Hello, I’m Madeline Schultz, and I’m the Women in Ag Program Manager at Iowa State University
Extension and Outreach. Today, I’d like to talk to you about women’s changing
roles in agriculture. Now women have always had an
important place in agriculture. In 1938, the Farm Security
Administration estimated that women earned 40 to 50% of their annual household income from
poultry and dairy operations. So how has women’s
roles changed over time? One of the nation’s first
extension programs for women began right here at Iowa State
University at the Farm House. Women learned to preserve the food that they grew on the Iowa prairie. Times have changed a bit since then. To understand the reach
of women in agriculture, let’s take a look at some
USDA 2012 Census of Ag data. Nearly 1 million, or one in three, American farmers are women. Here in Iowa, there are more than 32,000 women farm operators. Nationally, the share of
US farms operated by women has nearly tripled over
the last three decades In Iowa, one in five women
are the principle operators or primary managers of
their farm businesses. Increasingly, women in ag
are managing both off farm and on farm jobs. In fact, according to
the USDA Census of Ag, two-thirds of Iowa farm women also have full-time or part-time jobs. These jobs allow them to bring those off farm skills to the farm, as well as to contribute significantly to the finances of the farm
business and the family. Women are also taking on more responsibility for land ownership. Iowa State University Study of
Farmland Ownership and Tenure shows women have owned about
half of all Iowa farmland for more than 25 years, in
partnership with their spouses. Recently, the percentage of women owning land alone has increased. In 2012, women who were not married owned 34% of the land owned by women. Some of you may be able to relate to women in my mother’s generation. She often deferred major
decisions to my father, but today’s businesses are
becoming more and more complex and two heads are
definitely better than one. A recent University of
Wisconsin study showed that 80% of the women surveyed were contributing to major decisions like when to retire or transition
to the next generation, when to purchase land, when
and how much money to borrow, or when to reduce or add to the herd size. Women in agriculture are also taking on more leadership positions. The American Farm Bureau did
a survey about a year ago of nearly 2,000 women across the country. 96% of these women were already advocating on behalf of agriculture. Another 94% said that women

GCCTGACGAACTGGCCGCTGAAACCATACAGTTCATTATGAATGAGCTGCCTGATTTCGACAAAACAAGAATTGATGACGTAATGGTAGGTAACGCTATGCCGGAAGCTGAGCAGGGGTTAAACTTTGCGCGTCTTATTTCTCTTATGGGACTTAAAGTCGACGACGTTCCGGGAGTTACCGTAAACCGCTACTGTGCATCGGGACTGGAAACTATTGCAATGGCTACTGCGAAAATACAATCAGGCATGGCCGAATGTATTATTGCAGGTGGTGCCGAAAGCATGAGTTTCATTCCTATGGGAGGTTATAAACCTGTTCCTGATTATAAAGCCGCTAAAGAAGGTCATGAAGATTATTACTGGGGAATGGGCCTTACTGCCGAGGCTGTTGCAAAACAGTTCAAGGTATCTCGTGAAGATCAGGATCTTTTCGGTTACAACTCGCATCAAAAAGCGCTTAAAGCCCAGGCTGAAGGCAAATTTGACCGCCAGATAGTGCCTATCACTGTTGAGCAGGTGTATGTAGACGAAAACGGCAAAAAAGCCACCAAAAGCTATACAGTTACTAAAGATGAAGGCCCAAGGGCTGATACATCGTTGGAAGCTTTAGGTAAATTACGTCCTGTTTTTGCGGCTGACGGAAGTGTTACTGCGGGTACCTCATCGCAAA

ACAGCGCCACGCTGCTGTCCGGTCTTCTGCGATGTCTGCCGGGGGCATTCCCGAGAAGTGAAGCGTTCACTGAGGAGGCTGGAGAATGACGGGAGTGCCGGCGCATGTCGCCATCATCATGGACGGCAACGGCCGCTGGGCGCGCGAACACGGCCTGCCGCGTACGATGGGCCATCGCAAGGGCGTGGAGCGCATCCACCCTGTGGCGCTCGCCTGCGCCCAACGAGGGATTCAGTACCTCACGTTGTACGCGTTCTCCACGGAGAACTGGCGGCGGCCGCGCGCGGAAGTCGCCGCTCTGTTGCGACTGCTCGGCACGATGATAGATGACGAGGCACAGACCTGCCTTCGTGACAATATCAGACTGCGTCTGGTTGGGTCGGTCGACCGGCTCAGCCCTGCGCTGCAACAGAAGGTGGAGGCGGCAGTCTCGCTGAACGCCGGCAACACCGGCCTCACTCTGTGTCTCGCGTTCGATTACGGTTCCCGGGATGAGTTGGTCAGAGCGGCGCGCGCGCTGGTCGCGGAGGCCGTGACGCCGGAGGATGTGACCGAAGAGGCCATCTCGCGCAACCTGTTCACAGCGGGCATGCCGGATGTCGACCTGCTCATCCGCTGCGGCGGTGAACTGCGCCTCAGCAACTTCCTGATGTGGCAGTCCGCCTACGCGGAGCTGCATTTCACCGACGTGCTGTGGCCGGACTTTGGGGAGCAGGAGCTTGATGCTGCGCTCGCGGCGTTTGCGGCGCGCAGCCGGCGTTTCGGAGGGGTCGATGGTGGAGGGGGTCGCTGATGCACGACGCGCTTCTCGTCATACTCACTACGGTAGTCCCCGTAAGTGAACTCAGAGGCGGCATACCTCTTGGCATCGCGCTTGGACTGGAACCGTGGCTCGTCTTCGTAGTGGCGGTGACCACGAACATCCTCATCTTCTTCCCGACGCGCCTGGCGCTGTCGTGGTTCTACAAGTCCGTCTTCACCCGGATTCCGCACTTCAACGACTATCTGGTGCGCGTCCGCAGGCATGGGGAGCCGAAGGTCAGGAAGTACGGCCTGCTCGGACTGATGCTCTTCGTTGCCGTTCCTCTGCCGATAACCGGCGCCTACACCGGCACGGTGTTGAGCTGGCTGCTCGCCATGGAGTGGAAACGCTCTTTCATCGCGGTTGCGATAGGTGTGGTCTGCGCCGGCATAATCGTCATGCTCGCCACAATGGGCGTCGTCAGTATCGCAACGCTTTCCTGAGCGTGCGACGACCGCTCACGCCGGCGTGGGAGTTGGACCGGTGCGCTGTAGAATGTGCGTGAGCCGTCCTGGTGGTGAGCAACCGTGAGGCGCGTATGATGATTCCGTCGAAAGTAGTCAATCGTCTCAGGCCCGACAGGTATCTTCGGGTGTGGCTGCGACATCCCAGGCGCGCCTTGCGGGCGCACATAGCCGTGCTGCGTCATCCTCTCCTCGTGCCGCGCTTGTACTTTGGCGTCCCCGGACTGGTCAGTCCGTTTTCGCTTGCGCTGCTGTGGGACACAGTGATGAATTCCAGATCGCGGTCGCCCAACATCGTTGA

have the skills and abilities to take on more leadership positions in agricultural
organizations and businesses. These women were also
quite entrepreneurial. 44% were already operating a
business that they started, and another 30% were interested in starting a new agricultural business. More young women are pursuing
careers in agriculture. Just 15 years ago in 2001, women were 42% of the undergraduates in the College of
Agriculture and Life Sciences at Iowa State University. Today that number has jumped to 51%. Building on this history,
the Iowa State University Extension and Outreach
Women in Agriculture program was established in 2015. The mission of the new program is to improve the quality of life in Iowa by providing research-based
educational programs that expand agricultural enterprise, improve natural resource management, and support the community
of women in agriculture. Stepping beyond the farm,
more agribusinesses in Iowa are hiring women at entry levels, and encouraging them to pursue upper level management positions as well. Agribusinesses are offering
more paid family leave, flexible schedules,
women’s mentoring groups and peer groups, all in an effort to help them succeed in
those agribusiness careers. Government organizations like
the USDA are also implementing women in ag peer groups and other programs to help women succeed. In this way, they can better serve America’s farmers and ranchers. Women have always been an important part of American agriculture. Now women are stepping in to exciting new challenges and roles. Women of all ages are managing complex farms and agribusinesses,
innovating food production and land conservation, and with these changes,
Iowa State University Extension and Outreach will be there to provide resources and programming for the next generation
of women in agriculture.